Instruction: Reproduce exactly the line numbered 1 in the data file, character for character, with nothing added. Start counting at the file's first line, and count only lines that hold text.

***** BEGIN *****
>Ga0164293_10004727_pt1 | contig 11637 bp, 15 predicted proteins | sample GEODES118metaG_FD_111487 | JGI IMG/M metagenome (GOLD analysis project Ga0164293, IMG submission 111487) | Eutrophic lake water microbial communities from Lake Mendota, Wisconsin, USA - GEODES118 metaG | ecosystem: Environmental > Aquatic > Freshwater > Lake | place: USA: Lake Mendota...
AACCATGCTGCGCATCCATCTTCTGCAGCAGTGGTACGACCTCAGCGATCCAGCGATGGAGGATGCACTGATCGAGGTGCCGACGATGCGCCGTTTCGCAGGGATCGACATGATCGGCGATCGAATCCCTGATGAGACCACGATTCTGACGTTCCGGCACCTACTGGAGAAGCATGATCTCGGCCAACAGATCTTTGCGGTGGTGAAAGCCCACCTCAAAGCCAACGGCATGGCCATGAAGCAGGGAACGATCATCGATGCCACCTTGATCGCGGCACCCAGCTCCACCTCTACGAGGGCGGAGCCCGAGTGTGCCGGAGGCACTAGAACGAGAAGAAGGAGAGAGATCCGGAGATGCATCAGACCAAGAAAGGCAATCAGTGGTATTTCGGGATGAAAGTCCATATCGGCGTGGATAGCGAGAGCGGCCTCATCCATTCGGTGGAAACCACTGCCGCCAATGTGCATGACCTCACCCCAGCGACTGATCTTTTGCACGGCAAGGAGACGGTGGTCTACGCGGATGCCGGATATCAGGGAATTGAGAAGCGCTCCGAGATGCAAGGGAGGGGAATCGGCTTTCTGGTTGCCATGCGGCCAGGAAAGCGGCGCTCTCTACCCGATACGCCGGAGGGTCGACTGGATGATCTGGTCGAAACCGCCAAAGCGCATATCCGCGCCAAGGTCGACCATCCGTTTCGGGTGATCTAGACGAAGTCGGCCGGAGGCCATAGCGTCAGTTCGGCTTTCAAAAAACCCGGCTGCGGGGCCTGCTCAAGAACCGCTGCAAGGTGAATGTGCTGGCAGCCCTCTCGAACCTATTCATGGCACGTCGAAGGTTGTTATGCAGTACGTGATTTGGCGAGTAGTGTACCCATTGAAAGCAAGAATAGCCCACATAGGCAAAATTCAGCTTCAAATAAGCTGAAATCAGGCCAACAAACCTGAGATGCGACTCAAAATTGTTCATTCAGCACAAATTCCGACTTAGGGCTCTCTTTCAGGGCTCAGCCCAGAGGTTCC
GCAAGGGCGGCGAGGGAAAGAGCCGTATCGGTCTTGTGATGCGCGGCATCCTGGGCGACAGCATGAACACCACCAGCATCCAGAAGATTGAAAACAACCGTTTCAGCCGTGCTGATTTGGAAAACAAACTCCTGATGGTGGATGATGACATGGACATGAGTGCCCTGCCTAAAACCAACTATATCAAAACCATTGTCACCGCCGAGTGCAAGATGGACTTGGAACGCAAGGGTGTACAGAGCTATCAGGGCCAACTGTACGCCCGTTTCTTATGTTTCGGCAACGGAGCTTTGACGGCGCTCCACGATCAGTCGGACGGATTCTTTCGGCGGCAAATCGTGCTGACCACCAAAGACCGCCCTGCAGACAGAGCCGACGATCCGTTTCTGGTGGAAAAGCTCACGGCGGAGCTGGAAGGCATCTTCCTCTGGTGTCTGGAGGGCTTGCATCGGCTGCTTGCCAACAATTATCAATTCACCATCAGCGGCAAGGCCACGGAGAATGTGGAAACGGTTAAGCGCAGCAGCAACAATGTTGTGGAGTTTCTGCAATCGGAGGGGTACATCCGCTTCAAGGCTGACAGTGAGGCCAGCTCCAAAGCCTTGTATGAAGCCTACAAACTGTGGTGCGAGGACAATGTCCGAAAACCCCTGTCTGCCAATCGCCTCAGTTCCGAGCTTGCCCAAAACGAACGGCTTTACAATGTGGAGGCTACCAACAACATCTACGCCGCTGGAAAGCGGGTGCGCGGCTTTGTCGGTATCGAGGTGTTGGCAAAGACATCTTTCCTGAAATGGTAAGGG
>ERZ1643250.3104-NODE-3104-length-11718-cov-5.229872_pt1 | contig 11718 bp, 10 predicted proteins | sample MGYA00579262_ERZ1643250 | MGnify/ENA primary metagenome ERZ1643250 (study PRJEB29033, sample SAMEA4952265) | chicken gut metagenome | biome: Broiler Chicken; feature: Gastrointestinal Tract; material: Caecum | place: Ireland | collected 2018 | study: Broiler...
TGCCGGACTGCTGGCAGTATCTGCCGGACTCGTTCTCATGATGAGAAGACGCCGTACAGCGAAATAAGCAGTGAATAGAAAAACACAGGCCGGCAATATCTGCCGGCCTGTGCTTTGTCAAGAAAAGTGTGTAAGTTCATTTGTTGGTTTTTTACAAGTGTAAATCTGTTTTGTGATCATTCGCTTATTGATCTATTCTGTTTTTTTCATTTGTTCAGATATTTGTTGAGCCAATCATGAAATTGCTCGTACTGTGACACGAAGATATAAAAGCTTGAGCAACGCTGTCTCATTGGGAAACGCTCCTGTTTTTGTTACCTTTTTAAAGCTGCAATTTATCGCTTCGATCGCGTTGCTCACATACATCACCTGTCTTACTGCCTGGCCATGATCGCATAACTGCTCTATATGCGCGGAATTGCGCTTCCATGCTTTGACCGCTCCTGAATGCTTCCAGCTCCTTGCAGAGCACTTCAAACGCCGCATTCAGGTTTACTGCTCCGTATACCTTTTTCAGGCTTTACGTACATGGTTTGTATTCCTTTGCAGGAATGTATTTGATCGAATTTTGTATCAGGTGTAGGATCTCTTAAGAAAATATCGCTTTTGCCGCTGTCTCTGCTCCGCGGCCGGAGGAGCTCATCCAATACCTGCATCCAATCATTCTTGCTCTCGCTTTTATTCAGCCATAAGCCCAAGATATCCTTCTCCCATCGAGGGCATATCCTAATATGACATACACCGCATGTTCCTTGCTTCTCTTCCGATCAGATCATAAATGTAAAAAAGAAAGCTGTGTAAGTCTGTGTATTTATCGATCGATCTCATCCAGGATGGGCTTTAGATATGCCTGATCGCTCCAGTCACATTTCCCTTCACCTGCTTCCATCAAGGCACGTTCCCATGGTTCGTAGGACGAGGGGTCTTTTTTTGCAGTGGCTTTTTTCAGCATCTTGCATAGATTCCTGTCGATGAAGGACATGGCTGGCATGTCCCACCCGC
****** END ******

>Ga0164293_10004727_pt1 | contig 11637 bp, 15 predicted proteins | sample GEODES118metaG_FD_111487 | JGI IMG/M metagenome (GOLD analysis project Ga0164293, IMG submission 111487) | Eutrophic lake water microbial communities from Lake Mendota, Wisconsin, USA - GEODES118 metaG | ecosystem: Environmental > Aquatic > Freshwater > Lake | place: USA: Lake Mendota...